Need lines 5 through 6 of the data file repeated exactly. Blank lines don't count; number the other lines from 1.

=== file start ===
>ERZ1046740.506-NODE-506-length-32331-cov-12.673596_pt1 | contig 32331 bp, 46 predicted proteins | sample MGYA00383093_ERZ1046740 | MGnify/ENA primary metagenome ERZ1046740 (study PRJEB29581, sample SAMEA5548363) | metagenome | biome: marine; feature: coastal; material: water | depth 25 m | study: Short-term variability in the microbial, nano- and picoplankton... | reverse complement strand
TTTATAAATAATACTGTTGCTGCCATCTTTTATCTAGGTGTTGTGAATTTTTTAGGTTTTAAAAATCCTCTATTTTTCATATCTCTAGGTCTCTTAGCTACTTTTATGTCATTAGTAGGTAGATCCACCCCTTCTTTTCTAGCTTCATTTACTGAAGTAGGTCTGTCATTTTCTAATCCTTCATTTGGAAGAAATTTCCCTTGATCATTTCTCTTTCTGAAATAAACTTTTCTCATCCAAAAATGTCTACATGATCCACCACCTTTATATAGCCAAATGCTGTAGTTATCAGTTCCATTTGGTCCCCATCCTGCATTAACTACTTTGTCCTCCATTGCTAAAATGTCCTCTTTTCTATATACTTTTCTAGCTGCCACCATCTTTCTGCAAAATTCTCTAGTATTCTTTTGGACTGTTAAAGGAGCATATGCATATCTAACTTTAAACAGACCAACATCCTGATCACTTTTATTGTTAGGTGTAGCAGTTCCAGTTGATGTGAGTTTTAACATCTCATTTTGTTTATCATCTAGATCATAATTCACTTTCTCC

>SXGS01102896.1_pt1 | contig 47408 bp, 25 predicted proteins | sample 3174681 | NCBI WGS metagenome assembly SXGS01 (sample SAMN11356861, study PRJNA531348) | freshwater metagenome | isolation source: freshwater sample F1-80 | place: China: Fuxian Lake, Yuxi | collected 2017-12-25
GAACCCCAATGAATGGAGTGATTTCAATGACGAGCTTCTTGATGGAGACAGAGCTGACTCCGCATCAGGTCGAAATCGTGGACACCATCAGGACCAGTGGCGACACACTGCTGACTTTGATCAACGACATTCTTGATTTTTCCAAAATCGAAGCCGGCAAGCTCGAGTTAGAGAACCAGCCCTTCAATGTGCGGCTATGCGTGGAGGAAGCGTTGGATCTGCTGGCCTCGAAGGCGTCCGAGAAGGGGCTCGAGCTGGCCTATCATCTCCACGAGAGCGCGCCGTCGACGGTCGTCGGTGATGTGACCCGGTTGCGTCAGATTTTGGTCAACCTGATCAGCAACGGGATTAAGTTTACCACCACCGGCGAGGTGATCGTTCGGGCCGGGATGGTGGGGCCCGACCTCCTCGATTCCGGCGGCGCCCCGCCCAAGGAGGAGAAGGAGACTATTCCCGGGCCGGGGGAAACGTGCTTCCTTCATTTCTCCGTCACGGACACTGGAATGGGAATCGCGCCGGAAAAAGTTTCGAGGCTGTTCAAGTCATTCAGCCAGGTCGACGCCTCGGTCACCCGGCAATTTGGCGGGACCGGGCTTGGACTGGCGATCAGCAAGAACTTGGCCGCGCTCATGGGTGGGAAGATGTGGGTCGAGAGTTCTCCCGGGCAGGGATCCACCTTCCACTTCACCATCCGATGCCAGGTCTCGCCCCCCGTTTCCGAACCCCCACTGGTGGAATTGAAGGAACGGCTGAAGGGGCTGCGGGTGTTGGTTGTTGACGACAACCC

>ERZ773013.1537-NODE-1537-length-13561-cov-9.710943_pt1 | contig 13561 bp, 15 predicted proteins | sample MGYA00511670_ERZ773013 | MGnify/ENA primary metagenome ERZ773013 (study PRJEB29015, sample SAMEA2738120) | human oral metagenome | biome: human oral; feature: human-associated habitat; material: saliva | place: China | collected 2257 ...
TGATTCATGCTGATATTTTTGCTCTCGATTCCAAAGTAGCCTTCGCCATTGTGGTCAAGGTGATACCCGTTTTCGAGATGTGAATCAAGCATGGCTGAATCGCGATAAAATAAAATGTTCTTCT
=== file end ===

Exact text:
>ERZ773013.1537-NODE-1537-length-13561-cov-9.710943_pt1 | contig 13561 bp, 15 predicted proteins | sample MGYA00511670_ERZ773013 | MGnify/ENA primary metagenome ERZ773013 (study PRJEB29015, sample SAMEA2738120) | human oral metagenome | biome: human oral; feature: human-associated habitat; material: saliva | place: China | collected 2257 ...
TGATTCATGCTGATATTTTTGCTCTCGATTCCAAAGTAGCCTTCGCCATTGTGGTCAAGGTGATACCCGTTTTCGAGATGTGAATCAAGCATGGCTGAATCGCGATAAAATAAAATGTTCTTCT